US mystery hepatitis deaths rise to 6, cause still unknown
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The number of US children who have died from a mysterious form of hepatitis has risen to six and the condition has now been tied to 180 cases, health authorities announced Friday, as they continued to hunt for the cause.
The leading hypothesis remains that adenovirus 41 has a major role, but the Centers for Disease Control and Prevention (CDC) is looking at other factors too, such as whether prior infection with Covid-19 makes children more susceptible.
"I want to caution that it does take time to assess the evidence," the CDC's Jay Butler told reporters, stressing that the cases being probed aren't a sudden outbreak, but instead go back several months.
The CDC is still trying to confirm "whether this is a true increase in the number of cases of hepatitis in children, or an existing pattern that has now been revealed through the improvements in detecting cases," he said.
Several hundred such cases have been reported globally, with the highest number, 197, in Britain.
There is no evidence of any link to coronavirus vaccines, with the majority of cases among children under five years old and too young to have received the shot.
Another CDC scientist, Umesh Parashar, said the agency estimated every year there were 1,500 to 2,000 pediatric hospitalizations for hepatitis in children under ten for causes other than the hepatitis viruses A, B and C in the United States.
Even if adenovirus 41 were driving a small increase of around 100 hospitalizations over a year, it would be hard to pick up in the data, he said.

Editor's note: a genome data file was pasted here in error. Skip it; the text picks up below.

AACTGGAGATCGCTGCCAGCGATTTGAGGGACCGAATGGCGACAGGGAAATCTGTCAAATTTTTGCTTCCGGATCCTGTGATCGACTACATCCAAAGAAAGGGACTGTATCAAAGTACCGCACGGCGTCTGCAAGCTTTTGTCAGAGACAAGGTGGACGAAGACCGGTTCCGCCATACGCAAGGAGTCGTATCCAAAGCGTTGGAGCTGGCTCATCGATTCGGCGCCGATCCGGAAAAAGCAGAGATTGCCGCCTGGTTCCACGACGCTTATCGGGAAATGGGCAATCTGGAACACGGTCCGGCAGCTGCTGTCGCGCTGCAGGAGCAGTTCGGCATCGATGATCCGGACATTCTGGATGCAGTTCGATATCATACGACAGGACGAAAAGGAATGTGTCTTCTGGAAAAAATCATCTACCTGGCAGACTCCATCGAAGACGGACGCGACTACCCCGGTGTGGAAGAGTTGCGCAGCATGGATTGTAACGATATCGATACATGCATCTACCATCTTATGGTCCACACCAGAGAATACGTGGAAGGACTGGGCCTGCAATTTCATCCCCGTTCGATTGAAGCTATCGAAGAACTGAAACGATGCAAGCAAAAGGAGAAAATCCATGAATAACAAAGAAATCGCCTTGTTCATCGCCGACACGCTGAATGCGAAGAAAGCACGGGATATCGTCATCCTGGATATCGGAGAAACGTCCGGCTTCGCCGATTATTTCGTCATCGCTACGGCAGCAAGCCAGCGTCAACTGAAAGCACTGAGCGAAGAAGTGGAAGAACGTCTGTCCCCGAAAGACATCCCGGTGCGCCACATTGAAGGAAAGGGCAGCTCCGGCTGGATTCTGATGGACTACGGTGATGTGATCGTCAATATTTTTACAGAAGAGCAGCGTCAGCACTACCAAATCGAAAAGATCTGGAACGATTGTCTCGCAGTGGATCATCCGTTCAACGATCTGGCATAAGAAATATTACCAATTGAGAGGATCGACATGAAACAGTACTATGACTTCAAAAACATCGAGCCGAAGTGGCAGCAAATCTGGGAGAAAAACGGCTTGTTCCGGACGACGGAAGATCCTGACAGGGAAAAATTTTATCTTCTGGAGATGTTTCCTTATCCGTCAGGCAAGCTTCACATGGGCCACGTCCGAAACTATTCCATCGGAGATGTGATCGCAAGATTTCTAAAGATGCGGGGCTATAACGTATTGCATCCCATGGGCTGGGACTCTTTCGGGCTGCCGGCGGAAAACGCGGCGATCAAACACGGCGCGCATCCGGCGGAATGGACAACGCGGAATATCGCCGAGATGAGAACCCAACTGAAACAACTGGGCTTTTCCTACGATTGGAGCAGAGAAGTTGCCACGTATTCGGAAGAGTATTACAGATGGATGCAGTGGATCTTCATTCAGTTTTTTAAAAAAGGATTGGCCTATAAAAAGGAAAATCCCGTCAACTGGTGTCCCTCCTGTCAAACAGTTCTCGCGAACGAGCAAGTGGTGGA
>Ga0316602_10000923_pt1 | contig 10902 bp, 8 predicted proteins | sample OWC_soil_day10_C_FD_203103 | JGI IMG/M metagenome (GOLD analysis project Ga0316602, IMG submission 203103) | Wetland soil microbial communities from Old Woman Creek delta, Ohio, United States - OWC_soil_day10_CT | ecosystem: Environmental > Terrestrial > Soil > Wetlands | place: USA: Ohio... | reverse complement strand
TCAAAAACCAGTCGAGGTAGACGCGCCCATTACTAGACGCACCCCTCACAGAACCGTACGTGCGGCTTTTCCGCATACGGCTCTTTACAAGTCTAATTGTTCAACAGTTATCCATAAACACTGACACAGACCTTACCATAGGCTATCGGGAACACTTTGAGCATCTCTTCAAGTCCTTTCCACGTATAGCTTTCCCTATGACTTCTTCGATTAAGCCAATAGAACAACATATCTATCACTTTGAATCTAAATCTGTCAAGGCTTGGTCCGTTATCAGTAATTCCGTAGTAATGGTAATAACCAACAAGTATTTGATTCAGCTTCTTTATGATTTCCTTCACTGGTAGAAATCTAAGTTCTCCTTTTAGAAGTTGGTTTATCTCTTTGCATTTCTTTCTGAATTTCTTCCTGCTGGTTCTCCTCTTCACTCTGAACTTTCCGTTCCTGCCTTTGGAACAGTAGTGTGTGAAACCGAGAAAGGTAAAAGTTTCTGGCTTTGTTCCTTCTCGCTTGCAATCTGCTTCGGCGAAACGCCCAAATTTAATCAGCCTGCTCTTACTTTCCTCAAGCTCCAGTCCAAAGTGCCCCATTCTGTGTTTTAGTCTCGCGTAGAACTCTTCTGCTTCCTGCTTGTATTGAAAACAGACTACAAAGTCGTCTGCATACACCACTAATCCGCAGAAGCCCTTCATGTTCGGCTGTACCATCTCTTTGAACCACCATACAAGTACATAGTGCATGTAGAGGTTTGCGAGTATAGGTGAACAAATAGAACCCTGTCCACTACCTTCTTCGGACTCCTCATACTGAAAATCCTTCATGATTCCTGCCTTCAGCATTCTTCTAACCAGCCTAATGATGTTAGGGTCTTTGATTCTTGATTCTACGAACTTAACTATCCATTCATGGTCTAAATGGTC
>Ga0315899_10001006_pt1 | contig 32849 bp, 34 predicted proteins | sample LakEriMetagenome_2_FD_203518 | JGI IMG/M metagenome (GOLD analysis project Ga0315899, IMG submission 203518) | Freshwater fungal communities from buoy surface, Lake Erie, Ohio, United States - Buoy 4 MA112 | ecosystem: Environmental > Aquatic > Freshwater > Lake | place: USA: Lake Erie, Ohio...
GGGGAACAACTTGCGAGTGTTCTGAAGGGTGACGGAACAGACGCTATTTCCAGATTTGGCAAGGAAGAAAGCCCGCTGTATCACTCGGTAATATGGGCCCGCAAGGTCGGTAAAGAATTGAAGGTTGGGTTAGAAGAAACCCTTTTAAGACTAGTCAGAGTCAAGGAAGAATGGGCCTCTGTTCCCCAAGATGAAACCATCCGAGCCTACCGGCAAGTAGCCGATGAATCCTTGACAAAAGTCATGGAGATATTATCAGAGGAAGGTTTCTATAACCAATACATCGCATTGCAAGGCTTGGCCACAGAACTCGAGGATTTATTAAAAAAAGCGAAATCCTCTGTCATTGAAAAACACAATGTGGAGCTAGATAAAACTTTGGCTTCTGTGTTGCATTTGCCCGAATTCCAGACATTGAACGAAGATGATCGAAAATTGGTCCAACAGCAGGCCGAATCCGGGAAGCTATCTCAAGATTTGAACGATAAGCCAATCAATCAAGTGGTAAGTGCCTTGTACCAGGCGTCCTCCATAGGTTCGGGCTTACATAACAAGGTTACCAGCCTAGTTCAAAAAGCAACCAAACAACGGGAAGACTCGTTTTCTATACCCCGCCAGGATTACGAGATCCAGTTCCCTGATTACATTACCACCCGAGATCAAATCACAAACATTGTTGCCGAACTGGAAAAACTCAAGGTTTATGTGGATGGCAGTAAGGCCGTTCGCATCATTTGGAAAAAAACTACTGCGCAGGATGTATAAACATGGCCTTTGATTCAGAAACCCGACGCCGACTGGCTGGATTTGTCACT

Butler said genetic sequencing has revealed multiple strains of adenovirus 41 have been detected in children with hepatitis -- a finding that suggests it's not one single highly mutated "super" adenovirus at play.
Other theories include that the country might be experiencing a cluster of cases because Covid lockdowns had stopped the spread for a few years, or a lack of exposure to pathogens during lockdowns might have made children's immune systems more susceptible.
The UK Health Security Agency initially put forward another hypothesis that the presence of dogs in a household might play a role -- "but in talking with them further, they have not seen that hypothesis pan out," said Butler.
Adenoviruses are commonly spread by close personal contact, respiratory droplets, and surfaces. There are more than 50 types of adenoviruses, which most commonly cause colds, but also several other diseases.
The CDC recommends preventive action such as hand washing, avoiding people who are sick, covering coughs and sneezes, and avoiding touching one's eyes, nose or mouth.